Worth recalling that the investigator in this case – Igor Skripka – illegally demanded that Umerov’s lawyer Nikolai Polozov be questioned as a ‘witness’, thus forcing him off the defence team.
At an earlier hearing, Saledinov was asked to translate in court Umerov’s words from the video recording. The translation differed radically from that provided.
It is precisely that faulty translation that Russia’s FSB is trying to use to convict Umerov of ‘separatism’ and the so-called public calls to violate Russia’s territorial integrity.
Where Umerov was speaking about international sanctions and how these should be strengthened, Saledinov added the modal “it’s necessary to”, thus claiming falsely that Umerov had said that Russia must be forced to leave them.
When challenged in court to say whether Umerov had used the modal, Saledinov claimed falsely that you can put it in or not.
This flawed translation was then provided to the so-called FSB linguistic expert Olga Ivanova. She also doesn’t know Crimean Tatar, and clearly understood, or was told, to omit any mention of the fact that she was not reading the transcript, but a translation.
Ivanova’s ‘expert assessments’ are used in two trials underway at the moment: Umerov’s and that of journalist Mykola Semena. During a hearing over charges that the 67-year-old journalist also made such ‘public calls’, Ivanova claimed that the use of a modal verb is sufficient to call something a ‘public call to violate Russia’s territorial integrity”.
Her assessment has received an annihilating assessment from the authoritative Moscow Guild of Linguists, presented to the court on August 16. The reportthat Ivanova’s assessment from August 22, 2016 had not reflected part of the original data, with this placing the objectivity of the assessment in doubt.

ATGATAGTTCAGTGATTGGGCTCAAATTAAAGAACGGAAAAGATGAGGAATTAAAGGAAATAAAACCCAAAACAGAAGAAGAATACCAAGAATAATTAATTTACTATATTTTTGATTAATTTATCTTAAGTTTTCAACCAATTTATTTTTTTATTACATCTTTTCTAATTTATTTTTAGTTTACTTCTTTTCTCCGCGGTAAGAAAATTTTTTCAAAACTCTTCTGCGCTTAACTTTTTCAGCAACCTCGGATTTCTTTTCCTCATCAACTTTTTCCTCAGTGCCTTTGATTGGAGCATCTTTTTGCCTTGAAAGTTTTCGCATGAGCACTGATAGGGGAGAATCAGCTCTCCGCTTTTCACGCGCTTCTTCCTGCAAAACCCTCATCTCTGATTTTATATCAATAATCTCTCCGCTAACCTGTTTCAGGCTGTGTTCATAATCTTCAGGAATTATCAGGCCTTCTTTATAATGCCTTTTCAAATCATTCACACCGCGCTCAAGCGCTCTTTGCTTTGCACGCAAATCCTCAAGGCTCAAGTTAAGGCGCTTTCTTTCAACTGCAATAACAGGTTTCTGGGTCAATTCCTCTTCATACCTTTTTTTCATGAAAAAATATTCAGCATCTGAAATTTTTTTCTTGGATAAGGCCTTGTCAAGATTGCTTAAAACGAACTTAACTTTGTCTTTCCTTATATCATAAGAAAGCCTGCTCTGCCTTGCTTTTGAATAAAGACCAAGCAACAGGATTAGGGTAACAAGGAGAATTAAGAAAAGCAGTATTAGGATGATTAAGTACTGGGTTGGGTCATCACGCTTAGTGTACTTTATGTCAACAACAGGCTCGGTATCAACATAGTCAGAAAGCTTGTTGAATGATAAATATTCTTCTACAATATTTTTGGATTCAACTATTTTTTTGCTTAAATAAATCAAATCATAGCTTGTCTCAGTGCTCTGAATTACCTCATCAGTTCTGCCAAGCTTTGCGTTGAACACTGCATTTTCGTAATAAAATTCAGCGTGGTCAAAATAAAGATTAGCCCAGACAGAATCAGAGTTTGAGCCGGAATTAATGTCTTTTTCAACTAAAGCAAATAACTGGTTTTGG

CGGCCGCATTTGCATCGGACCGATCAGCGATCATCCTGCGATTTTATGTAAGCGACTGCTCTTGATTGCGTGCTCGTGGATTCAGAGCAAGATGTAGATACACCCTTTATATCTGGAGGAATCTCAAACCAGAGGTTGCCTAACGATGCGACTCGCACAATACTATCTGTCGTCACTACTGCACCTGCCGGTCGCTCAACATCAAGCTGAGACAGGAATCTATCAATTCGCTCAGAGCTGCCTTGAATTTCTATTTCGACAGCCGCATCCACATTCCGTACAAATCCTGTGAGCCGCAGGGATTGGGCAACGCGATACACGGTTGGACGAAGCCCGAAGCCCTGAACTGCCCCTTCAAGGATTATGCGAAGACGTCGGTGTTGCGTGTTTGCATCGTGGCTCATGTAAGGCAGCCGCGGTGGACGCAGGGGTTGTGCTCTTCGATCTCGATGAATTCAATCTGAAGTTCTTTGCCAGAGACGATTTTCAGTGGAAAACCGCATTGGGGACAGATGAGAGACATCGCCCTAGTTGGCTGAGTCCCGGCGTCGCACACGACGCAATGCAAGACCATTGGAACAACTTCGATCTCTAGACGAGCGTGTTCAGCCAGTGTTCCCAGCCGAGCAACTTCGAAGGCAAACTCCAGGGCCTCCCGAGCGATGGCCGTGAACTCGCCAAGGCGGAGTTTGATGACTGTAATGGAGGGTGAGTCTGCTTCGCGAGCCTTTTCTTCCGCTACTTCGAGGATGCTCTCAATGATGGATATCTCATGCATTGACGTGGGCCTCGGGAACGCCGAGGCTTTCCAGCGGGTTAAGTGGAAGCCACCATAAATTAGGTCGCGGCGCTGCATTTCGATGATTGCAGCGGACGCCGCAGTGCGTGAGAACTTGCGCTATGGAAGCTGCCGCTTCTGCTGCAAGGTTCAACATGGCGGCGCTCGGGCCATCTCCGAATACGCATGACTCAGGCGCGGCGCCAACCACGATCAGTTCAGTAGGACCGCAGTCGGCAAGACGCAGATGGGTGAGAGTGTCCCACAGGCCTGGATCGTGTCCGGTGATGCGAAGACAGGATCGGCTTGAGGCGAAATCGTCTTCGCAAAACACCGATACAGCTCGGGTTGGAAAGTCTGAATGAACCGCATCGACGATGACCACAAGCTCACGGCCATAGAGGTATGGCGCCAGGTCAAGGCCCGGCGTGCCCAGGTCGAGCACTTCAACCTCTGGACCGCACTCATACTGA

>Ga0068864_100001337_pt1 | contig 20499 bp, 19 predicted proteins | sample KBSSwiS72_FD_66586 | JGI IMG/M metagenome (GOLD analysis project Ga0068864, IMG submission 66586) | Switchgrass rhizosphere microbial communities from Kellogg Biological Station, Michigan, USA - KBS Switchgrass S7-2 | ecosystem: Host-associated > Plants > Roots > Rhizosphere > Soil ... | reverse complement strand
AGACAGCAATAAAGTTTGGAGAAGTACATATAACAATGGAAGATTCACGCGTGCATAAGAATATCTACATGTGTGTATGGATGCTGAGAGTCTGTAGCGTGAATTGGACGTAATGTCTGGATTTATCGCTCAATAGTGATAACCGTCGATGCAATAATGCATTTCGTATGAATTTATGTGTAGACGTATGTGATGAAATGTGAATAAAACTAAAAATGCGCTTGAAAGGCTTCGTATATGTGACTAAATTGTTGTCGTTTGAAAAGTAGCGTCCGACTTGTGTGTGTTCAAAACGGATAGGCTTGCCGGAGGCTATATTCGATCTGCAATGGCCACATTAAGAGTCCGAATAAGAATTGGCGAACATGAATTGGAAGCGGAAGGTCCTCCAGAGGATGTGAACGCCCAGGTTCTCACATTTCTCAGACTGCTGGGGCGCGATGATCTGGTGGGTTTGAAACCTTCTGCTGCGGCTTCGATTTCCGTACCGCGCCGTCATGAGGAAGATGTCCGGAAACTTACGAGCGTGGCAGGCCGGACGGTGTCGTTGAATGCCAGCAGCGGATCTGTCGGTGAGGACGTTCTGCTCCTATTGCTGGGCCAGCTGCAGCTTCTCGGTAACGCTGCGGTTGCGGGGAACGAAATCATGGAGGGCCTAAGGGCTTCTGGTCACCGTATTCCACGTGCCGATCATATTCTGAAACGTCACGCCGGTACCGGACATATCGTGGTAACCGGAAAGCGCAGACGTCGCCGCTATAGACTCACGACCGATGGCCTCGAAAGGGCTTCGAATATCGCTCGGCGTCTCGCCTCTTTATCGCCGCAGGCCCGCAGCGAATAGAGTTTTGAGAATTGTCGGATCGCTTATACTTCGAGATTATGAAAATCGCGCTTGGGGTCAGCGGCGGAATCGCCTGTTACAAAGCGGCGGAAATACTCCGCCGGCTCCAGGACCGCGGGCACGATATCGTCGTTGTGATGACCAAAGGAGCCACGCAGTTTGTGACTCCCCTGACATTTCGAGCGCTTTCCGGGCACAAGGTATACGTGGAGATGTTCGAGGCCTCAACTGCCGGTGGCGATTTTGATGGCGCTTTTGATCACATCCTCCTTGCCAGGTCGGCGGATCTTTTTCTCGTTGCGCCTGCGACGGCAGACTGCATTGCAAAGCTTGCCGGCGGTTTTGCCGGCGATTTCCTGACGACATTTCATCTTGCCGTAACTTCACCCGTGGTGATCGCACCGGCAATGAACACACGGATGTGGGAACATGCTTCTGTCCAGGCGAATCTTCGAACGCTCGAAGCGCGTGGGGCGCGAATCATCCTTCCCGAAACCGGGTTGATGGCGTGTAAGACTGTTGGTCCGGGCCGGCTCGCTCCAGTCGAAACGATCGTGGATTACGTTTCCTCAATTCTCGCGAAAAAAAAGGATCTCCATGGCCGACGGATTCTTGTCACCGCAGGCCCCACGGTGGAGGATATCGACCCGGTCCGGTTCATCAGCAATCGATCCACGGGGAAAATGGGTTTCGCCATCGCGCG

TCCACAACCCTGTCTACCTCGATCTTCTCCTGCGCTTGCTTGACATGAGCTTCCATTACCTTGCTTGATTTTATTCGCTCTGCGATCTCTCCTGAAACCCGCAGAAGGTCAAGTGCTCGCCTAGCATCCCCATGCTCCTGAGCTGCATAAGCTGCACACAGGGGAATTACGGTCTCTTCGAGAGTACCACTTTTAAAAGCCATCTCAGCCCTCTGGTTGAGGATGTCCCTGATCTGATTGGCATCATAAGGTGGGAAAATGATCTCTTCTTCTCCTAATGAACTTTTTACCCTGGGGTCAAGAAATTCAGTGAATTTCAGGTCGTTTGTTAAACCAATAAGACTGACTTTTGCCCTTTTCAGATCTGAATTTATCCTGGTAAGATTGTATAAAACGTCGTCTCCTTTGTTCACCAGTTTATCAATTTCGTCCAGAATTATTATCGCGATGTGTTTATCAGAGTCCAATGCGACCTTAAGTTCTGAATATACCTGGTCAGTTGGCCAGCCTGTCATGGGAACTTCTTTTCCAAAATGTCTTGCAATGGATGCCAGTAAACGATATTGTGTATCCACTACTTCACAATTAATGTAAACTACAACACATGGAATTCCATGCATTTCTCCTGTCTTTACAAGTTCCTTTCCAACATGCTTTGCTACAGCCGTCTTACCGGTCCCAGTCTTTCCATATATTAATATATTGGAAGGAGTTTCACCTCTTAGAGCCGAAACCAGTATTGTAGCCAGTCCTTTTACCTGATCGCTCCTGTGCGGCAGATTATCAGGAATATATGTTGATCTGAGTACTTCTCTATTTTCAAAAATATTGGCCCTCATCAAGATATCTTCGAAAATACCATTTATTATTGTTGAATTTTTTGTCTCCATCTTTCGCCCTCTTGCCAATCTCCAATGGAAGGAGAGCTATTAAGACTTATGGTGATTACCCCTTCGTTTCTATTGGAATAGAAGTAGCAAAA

The experts also point to the flagrant infringement of the requirement to provide a comprehensive assessment and the resulting blurring of concepts. This was demonstrated in the lack of any transcript and reliance in her assessment on a translation. There is nothing to indicate that Umerov had ever seen or circulated the translated version, while Ivanova had not examined the original interview, which is of major significance given that the translation distorts the original.
The Guild of Linguists finds unfounded Ivanova’s conclusion that from a linguistic point of view Umerov’s remarks constituted ‘calls to extremist activities’.
Her conclusion that the interview contained ‘public calls to action aimed at violating Russia’s territorial integrity’ was based on two alleged utterances, one of which was simply not there, and the other had been pulled out of context and seriously distorted.
Ilmi Umerov has never concealed his rejection of the pseudo-referendum which Russia has tried to use to justify its annexation and his unwavering position that Crimea is part of Ukraine, and he reiterated this during questioning on September 13. His view that he is on trial for this position is shared far beyond Ukraine and there have been repeated calls from all international bodies and democratic states for these surreal charges to be dropped. Unfortunately, the 8-year sentence against Crimean Tatar leader Akhtem Chiygoz passed on September 11 demonstrates the degree to which Russia is willing to use lawless methods against those who oppose its annexation of Crimea. While FSB shoddiness should not be underestimated, it is not at all impossible that the scale of falsification is quite deliberate, sending a chilling message that the FSB can do anything it likes against those who refuse to be cowered into silence.